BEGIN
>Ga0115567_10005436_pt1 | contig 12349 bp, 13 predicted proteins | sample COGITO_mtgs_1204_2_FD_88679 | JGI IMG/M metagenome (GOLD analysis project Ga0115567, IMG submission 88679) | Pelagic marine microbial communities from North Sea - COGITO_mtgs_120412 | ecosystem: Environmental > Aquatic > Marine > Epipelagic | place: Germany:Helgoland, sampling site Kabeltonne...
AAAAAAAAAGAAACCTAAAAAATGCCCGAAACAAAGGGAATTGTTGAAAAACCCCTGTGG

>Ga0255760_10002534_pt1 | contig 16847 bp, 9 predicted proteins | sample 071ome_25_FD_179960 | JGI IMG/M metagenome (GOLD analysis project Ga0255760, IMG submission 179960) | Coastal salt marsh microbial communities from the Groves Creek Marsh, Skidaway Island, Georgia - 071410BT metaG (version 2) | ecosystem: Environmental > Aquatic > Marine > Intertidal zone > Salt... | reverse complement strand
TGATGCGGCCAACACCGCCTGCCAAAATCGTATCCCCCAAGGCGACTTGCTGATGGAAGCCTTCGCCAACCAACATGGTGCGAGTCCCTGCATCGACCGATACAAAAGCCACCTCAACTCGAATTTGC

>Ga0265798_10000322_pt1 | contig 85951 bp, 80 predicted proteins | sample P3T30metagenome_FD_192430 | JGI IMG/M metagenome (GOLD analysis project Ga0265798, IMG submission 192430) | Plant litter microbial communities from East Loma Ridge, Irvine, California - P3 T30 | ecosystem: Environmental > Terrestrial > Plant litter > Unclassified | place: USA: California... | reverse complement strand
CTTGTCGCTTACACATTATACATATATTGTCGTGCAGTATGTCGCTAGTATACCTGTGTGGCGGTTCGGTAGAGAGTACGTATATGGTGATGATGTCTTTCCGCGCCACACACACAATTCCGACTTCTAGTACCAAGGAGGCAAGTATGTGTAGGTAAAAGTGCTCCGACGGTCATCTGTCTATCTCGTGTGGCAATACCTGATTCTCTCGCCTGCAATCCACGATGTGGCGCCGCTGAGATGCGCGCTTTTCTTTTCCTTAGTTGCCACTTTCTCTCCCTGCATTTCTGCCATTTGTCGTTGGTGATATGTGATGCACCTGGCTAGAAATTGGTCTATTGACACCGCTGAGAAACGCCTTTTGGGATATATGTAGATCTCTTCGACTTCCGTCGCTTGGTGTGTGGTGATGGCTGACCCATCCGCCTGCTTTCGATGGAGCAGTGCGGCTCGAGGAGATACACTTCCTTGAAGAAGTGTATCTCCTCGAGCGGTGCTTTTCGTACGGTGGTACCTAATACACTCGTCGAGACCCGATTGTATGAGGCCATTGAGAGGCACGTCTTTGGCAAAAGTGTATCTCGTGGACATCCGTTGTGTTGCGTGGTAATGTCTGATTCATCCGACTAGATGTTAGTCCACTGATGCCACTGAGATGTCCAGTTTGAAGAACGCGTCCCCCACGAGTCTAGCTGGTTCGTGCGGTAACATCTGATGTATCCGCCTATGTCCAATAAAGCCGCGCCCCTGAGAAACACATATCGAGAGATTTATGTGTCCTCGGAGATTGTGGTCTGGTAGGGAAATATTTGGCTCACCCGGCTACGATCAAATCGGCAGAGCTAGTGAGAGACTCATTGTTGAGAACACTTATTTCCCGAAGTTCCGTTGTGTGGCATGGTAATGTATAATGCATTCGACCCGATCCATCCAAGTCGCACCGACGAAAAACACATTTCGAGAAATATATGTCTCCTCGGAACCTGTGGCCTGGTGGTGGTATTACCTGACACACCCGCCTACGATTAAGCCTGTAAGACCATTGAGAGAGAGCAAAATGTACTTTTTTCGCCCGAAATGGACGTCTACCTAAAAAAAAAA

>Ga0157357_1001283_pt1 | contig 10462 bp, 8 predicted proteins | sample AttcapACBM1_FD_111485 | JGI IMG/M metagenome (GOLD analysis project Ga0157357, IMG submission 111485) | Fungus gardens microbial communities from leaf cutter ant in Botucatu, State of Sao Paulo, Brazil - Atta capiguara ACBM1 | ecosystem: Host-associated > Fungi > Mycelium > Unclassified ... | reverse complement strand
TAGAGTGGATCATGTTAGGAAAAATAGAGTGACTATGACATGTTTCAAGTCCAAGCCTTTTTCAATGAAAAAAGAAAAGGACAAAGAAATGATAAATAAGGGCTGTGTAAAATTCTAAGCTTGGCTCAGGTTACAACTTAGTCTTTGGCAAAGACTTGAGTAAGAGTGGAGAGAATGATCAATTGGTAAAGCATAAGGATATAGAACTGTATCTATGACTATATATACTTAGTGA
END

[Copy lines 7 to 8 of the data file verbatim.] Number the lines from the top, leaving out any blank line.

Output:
>Ga0157357_1001283_pt1 | contig 10462 bp, 8 predicted proteins | sample AttcapACBM1_FD_111485 | JGI IMG/M metagenome (GOLD analysis project Ga0157357, IMG submission 111485) | Fungus gardens microbial communities from leaf cutter ant in Botucatu, State of Sao Paulo, Brazil - Atta capiguara ACBM1 | ecosystem: Host-associated > Fungi > Mycelium > Unclassified ... | reverse complement strand
TAGAGTGGATCATGTTAGGAAAAATAGAGTGACTATGACATGTTTCAAGTCCAAGCCTTTTTCAATGAAAAAAGAAAAGGACAAAGAAATGATAAATAAGGGCTGTGTAAAATTCTAAGCTTGGCTCAGGTTACAACTTAGTCTTTGGCAAAGACTTGAGTAAGAGTGGAGAGAATGATCAATTGGTAAAGCATAAGGATATAGAACTGTATCTATGACTATATATACTTAGTGA